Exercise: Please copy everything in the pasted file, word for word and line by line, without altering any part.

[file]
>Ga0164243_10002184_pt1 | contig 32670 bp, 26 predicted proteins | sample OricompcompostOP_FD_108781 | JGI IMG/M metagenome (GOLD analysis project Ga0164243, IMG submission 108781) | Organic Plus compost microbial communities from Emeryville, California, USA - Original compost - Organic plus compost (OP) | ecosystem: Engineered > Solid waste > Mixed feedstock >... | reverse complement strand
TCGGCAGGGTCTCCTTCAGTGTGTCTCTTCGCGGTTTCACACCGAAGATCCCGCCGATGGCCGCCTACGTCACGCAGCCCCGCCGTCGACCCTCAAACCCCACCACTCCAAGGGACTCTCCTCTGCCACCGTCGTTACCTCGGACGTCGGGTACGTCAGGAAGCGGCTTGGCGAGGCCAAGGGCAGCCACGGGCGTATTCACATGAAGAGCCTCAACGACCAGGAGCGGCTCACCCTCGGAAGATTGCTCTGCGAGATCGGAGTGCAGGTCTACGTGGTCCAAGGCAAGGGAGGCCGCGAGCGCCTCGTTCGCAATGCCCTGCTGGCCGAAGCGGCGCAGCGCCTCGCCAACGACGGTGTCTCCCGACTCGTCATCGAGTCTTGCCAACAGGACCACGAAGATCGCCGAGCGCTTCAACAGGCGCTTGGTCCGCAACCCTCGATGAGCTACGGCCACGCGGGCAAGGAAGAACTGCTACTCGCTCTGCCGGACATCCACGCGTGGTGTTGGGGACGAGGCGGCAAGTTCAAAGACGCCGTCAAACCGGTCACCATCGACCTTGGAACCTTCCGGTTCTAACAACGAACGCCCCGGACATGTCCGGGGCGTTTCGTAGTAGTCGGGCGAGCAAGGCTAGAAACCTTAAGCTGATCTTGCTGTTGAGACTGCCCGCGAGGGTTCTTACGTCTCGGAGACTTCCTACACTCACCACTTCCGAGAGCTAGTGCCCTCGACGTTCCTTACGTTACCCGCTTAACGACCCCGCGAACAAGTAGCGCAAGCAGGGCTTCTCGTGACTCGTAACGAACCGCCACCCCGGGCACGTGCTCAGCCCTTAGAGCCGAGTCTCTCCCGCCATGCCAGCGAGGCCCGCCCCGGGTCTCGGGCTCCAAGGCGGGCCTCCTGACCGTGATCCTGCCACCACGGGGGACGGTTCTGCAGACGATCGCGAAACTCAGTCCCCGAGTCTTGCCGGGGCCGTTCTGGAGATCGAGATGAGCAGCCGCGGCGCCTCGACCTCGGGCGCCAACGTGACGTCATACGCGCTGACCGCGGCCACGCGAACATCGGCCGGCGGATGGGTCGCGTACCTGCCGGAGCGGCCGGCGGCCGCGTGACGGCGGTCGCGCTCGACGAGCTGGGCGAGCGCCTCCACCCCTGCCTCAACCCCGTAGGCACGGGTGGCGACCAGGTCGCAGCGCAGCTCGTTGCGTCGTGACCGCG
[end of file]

>Ga0164243_10002184_pt1 | contig 32670 bp, 26 predicted proteins | sample OricompcompostOP_FD_108781 | JGI IMG/M metagenome (GOLD analysis project Ga0164243, IMG submission 108781) | Organic Plus compost microbial communities from Emeryville, California, USA - Original compost - Organic plus compost (OP) | ecosystem: Engineered > Solid waste > Mixed feedstock >... | reverse complement strand
TCGGCAGGGTCTCCTTCAGTGTGTCTCTTCGCGGTTTCACACCGAAGATCCCGCCGATGGCCGCCTACGTCACGCAGCCCCGCCGTCGACCCTCAAACCCCACCACTCCAAGGGACTCTCCTCTGCCACCGTCGTTACCTCGGACGTCGGGTACGTCAGGAAGCGGCTTGGCGAGGCCAAGGGCAGCCACGGGCGTATTCACATGAAGAGCCTCAACGACCAGGAGCGGCTCACCCTCGGAAGATTGCTCTGCGAGATCGGAGTGCAGGTCTACGTGGTCCAAGGCAAGGGAGGCCGCGAGCGCCTCGTTCGCAATGCCCTGCTGGCCGAAGCGGCGCAGCGCCTCGCCAACGACGGTGTCTCCCGACTCGTCATCGAGTCTTGCCAACAGGACCACGAAGATCGCCGAGCGCTTCAACAGGCGCTTGGTCCGCAACCCTCGATGAGCTACGGCCACGCGGGCAAGGAAGAACTGCTACTCGCTCTGCCGGACATCCACGCGTGGTGTTGGGGACGAGGCGGCAAGTTCAAAGACGCCGTCAAACCGGTCACCATCGACCTTGGAACCTTCCGGTTCTAACAACGAACGCCCCGGACATGTCCGGGGCGTTTCGTAGTAGTCGGGCGAGCAAGGCTAGAAACCTTAAGCTGATCTTGCTGTTGAGACTGCCCGCGAGGGTTCTTACGTCTCGGAGACTTCCTACACTCACCACTTCCGAGAGCTAGTGCCCTCGACGTTCCTTACGTTACCCGCTTAACGACCCCGCGAACAAGTAGCGCAAGCAGGGCTTCTCGTGACTCGTAACGAACCGCCACCCCGGGCACGTGCTCAGCCCTTAGAGCCGAGTCTCTCCCGCCATGCCAGCGAGGCCCGCCCCGGGTCTCGGGCTCCAAGGCGGGCCTCCTGACCGTGATCCTGCCACCACGGGGGACGGTTCTGCAGACGATCGCGAAACTCAGTCCCCGAGTCTTGCCGGGGCCGTTCTGGAGATCGAGATGAGCAGCCGCGGCGCCTCGACCTCGGGCGCCAACGTGACGTCATACGCGCTGACCGCGGCCACGCGAACATCGGCCGGCGGATGGGTCGCGTACCTGCCGGAGCGGCCGGCGGCCGCGTGACGGCGGTCGCGCTCGACGAGCTGGGCGAGCGCCTCCACCCCTGCCTCAACCCCGTAGGCACGGGTGGCGACCAGGTCGCAGCGCAGCTCGTTGCGTCGTGACCGCG